4. Don’t underestimate the number of reviews and positive reviews
So, how valuable are reviews on Steam? According to statistics from SteamSpy, the number of reviews are, on average, 2% of your sales. This means that you only get 1 review for every 50 copies of the game sold. You can only imagine how hard it is to rack up the number of reviews for your game.
If that’s the case, then why is the number of reviews so important? That’s because the number of reviews directly influences the ratings of your game, which ranges from Overwhelmingly Negative to Overwhelmingly Positive. Steam tends to recommend Overwhelmingly Positive games to players, and the reason for that is simple – it will only fully back games which most players find good.
Here are the details to receive the Extremely Positive and Overwhelmingly Positive ratings:
Overwhelmingly Positive: Over 500 reviews, with over 95% of them being positive
Extremely Positive: Over 50 reviews, with over 80% of them being positive
5. Make Announcements whenever you have time, no matter how small the news is
]’m sure everyone knows that game developers can make announcements on their games’ store pages. But will too many announcements annoy the players? Absolutely not! The ones that find it annoying don’t actually like your game at all.
Putting out more announcements helps to show the players that the team is still actively trying to improve the game. Players tend to respect the developers more, and it will make it easier for them to remember your game (that’s because there are popup notifications whenever you post an announcements to remind the players who have Steam installed).
And what’s the point of making the players remember your game? Advertisement. They’ll only mention it to their friends if they actually remember it. Only then is there the possibility of them telling others about your game.
What’s more, Steam will actually separate your Regular Update announcements and major announcements. You don’t have to worry about too many players skipping out the important stuff at all
The players won’t get annoyed with one post a day.
Apart from the first point I mentioned, other methods of getting more exposure is essentially free. This is what separates Steam from Google Play and the Apple App Store.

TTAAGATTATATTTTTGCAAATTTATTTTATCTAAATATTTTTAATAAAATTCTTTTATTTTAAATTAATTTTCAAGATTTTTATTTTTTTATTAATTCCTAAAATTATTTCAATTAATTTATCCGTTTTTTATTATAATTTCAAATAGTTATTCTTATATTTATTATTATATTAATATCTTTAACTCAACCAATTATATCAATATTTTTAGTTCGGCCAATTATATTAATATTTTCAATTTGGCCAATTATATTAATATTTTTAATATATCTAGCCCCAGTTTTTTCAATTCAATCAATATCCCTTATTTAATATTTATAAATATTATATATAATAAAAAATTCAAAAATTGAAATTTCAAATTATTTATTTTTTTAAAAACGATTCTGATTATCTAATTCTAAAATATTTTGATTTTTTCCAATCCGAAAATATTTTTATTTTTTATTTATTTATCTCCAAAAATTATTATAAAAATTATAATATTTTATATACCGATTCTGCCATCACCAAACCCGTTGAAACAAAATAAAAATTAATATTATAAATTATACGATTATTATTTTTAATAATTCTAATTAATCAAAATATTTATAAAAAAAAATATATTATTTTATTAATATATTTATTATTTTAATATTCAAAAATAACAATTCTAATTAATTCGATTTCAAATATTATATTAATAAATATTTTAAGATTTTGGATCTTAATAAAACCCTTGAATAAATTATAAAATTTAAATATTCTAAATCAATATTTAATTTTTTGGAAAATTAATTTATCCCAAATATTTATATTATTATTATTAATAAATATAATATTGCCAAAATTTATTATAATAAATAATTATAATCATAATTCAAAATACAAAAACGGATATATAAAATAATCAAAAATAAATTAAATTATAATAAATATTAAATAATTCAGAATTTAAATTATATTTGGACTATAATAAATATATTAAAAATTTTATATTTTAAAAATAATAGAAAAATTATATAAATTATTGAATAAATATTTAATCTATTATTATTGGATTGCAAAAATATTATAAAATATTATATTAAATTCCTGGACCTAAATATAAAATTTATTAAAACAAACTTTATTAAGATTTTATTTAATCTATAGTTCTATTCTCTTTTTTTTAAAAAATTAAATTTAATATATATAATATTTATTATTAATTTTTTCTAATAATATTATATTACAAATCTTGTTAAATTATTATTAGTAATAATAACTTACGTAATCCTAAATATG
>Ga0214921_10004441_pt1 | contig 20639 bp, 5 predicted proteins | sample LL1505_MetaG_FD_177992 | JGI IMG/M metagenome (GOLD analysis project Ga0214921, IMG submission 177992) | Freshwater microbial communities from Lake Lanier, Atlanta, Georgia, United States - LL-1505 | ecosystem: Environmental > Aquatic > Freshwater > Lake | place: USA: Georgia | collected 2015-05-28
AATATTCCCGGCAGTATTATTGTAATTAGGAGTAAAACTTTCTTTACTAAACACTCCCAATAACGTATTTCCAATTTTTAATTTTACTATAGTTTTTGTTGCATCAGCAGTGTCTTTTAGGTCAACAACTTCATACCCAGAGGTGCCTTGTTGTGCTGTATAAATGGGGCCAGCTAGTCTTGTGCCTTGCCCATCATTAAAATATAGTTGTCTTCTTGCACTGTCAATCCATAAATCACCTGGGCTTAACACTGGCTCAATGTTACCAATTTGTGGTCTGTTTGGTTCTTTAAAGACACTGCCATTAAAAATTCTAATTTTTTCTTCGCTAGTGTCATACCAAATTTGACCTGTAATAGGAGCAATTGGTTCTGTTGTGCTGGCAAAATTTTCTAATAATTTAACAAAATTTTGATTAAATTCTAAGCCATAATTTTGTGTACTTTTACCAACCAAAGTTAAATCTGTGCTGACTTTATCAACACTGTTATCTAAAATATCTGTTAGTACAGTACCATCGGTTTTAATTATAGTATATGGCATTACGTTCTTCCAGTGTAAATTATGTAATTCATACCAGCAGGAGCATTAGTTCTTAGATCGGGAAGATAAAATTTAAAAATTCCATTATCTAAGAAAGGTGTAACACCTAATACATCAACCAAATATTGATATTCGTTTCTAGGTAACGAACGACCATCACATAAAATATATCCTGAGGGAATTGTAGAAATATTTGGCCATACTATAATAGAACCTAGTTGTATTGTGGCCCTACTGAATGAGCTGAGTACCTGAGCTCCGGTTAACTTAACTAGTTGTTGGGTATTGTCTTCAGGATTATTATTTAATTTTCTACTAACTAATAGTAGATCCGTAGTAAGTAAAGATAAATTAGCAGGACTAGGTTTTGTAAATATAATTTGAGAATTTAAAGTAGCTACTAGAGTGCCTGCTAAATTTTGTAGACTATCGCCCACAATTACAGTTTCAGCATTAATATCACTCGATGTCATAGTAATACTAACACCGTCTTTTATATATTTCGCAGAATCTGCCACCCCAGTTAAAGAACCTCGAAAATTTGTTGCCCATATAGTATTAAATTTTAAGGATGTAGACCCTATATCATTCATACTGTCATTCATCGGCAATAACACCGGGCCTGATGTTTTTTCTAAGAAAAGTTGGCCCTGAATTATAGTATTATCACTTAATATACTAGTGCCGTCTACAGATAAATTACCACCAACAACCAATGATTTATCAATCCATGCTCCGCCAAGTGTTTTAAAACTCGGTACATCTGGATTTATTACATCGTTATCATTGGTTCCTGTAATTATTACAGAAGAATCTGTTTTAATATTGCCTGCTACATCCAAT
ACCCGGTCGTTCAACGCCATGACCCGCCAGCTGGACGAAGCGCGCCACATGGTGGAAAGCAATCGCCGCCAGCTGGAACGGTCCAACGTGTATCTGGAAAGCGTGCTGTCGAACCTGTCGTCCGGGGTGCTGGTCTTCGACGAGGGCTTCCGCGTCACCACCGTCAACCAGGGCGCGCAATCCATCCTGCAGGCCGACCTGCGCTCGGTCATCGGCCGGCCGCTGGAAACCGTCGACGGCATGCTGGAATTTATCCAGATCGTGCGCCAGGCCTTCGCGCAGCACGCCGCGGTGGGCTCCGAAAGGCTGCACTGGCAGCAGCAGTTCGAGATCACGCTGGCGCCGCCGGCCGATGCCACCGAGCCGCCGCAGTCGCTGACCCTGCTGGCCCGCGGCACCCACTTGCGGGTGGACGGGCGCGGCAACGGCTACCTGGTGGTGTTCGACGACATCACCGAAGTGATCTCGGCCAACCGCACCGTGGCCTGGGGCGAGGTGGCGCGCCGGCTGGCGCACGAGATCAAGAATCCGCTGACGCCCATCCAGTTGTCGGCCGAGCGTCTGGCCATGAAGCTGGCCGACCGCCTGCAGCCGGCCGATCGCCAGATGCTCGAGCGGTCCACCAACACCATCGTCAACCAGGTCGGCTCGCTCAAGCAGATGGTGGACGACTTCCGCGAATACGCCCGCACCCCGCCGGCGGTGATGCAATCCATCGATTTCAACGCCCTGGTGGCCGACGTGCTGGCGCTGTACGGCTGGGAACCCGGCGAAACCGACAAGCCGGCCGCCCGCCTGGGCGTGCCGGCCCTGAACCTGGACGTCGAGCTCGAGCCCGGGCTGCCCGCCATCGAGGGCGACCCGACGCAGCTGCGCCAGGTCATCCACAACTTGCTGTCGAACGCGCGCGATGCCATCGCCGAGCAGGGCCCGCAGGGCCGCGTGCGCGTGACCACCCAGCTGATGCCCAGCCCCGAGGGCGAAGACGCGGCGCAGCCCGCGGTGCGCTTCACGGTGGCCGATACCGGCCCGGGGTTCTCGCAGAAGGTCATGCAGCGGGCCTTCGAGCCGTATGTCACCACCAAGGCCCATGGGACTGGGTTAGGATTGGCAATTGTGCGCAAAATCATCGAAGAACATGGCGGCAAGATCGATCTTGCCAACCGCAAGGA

Steam offers a lot of opportunities to determined developers without a lot of resources, that’s also why I generally prefer developing Steam games.
Now, although I mentioned a lot of ways to gain more exposure, I do hope that game developers will focus on quality above all else. After all, no matter how much money you earn, if you are unable to make a good game, then it’s hard for you to gain the respect of plkayers, or even yourself.
最近三個月發現，原來不少香港遊戲團隊對於 Steam 相當陌生，不知道 Steam 內部有些甚麼操作可以增加自己遊戲的曝光。
本文會針對「如何利用 Steam 獨有的機制去增加曝光」提出五大點，至於一些通用機制例如 SEO、刷數據、寫描述時塞關鍵字等等本文不會提及，請大家自行上網查。
因此，開發團隊可以善用發行商跟玩家的親密關係，去幫助自己推廣遊戲。香港也有團隊是這樣做的，例如《Hell Warders》找來了 PQube Games 幫忙發
知名遊戲《Rabi-Ribi》找來著名的黃油在地化大戶 Sekai Project 發行
相信大部分資深玩家，應該都知道 Steam 鑑賞家這檔事，他們跟遊戲團隊可說是互助互利的。知名的鑑賞家為遊戲寫評論，有追蹤該鑑賞家的玩家，就會像 Facebook news feed 一樣，在 Steam 首頁見到該遊戲的推薦。
３、Early Access 和 正式發行 是最重要的兩次曝光
如果可以的話，不要直接就正式發行遊戲，因為會錯過了 Early Access 初期的重要曝光。
兩個峰值各自是 Early Access 和 正式發行的時間 （中間斷開了是技術問題導致的，不是沒有玩家
其實 Steam 還有一個叫曝光回合的概念，但沒甚麼用
評論數在 Steam 上有多真貴呢？根據 SteamSpy 的統計，平均來說，評論數和銷量的比例約為 2%。即團隊賣出50分遊戲，才會得到1個評論。可想而知，獲取評論是極為困難的一件事。
那麼評論數為何如此重要呢？因為評論數會影響遊戲的分級。遊戲由壓倒性好評到劣評如潮，總共有六個分級。Steam 傾向把壓倒性好評的遊戲推薦給玩家，原因也是一樣：Steam 只敢為玩家普遍認為好的遊戲背書。
而且 Steam 會巧妙的將 定期更新 和 大型更新 的新聞分類開，因此不會說新聞太多了玩家不知哪些重要哪些不重要
除了第一點外，曝光基本上都是免費的，這跟 Google Play 和 App Store 很不同。
Steam 提供很多的機會給有心有力卻沒資源的開發者，這也是我傾向開發 Steam 遊戲的原因。